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Five Big Trends for the Quarter End

Jason Stipp

Jason Stipp: I'm Jason Stipp for Morningstar and welcome to a special quarter-end edition of the Friday Five. We're going to look at some winners, losers, and trends over the last quarter.

Morningstar markets editor Jeremy Glaser is on vacation this week. We won't hold that against him because we have John Coumarianos, senior mutual fund analyst with Morningstar, joining us today. John, thanks so much for being here.

Coumarianos: Thanks Jason. Great to be here. I know I have big shoes to fill, but I'll do my best.

Stipp: I'm sure you'll do great. So we're going to look back at a few different trends in the market. Let's start broadly and look back at some broad market trends and see who's coming out winners, who's coming out losers recently in the market.

Coumarianos: Sure. Well, the big trend is that stocks are up again, so we've had really an uninterrupted year from March 9, 2009, up through late March 2010, now where the market has done basically nothing but go up.

For the quarter, the Morningstar US Market Index is up almost 6%: 5.8%. The trend we see underneath that is that it really looks like the beginning part of this decade, where small-cap has outperformed large-cap and value has outperformed growth.

So, for example, although the market itself is up 5.8%, the small value, the Morningstar Small-Cap Value Index is up 12.4% for the quarter. Really just a tremendous return. While the Morningstar Large-Cap Index is up a mere 4.5%. Not too shabby, but when you compare it to that Small-Cap Value Index, it looks low.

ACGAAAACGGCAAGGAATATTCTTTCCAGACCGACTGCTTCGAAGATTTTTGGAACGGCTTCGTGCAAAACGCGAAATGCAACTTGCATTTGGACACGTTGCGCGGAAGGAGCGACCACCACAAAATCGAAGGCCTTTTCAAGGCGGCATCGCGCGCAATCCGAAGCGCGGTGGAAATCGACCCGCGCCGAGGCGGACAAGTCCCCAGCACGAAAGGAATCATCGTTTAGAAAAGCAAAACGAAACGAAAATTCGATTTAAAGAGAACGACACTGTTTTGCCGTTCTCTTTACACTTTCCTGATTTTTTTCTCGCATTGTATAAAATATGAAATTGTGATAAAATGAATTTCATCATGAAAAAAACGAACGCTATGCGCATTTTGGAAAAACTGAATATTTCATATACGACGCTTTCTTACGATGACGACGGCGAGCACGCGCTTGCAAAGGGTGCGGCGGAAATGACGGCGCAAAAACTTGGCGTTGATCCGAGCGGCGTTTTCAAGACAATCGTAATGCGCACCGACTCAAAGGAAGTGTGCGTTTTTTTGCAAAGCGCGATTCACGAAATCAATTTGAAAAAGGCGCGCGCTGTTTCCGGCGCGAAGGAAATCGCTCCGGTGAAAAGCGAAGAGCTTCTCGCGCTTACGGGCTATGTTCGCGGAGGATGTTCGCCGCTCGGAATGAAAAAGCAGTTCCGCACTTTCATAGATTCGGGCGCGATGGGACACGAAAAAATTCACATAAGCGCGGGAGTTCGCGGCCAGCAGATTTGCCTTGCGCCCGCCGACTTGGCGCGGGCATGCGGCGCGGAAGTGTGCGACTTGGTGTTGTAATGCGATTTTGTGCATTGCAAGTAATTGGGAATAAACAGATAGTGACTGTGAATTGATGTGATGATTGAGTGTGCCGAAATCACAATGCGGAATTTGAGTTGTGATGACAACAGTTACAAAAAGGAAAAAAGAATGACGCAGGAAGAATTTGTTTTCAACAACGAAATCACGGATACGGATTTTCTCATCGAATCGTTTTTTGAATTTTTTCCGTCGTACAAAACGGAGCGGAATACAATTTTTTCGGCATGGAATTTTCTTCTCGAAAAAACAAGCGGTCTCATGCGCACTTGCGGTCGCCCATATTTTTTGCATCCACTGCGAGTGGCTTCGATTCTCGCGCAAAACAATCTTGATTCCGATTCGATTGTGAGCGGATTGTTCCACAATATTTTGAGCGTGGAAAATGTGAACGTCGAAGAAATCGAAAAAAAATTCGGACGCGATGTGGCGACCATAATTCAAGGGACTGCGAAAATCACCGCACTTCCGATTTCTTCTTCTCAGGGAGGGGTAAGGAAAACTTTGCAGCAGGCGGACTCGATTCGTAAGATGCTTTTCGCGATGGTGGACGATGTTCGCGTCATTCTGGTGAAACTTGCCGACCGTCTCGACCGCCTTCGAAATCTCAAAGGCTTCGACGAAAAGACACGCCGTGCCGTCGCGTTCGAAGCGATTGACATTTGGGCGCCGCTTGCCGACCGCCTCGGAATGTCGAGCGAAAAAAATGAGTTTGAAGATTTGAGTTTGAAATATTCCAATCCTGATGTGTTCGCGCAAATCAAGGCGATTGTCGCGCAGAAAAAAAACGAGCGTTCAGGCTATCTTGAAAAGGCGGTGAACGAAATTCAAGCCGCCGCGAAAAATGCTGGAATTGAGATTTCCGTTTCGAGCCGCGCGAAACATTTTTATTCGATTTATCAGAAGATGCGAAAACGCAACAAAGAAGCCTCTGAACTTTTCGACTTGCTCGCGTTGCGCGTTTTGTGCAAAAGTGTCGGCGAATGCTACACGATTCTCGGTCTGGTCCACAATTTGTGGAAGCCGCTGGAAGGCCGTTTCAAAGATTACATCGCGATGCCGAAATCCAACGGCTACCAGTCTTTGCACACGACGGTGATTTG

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Stipp: So certainly you see some of those trends playing out again. Moving down a little bit to the sector level, there are some interesting stories there, and one of them has been health care. It's obviously been in the news a lot. What's going on with health care?

Coumarianos: If you look at Morningstar's market valuation graph, you'll see that stocks overal, look a little bit overvalued. I think it is at 5% overvalued right now. But when you run down the list of stocks in 5-star territory, I think there is about 28 of them, and a very large percentage of them are health care stocks.

Stocks like Abbott Labs, Novartis, Pfizer; and then even some of the insurers: WellPoint, United Health; device maker Stryker; and biotech company Genzyme. So an awful lot of health-care stocks Morningstar analysts certainly think are cheap now.

Stipp: So certainly, some of that overhang coming off could be a nice boost for some these stocks, and probably was part of the reason keeping them down.

Coumarianos: That's exactly right.

Stipp: So moving along to bonds then, it's interesting with bonds. It seems like there's a little bit of a disparity of performance to high yield, especially, I know that a lot of people have been searching for yield. What are some of the trends you've seen there?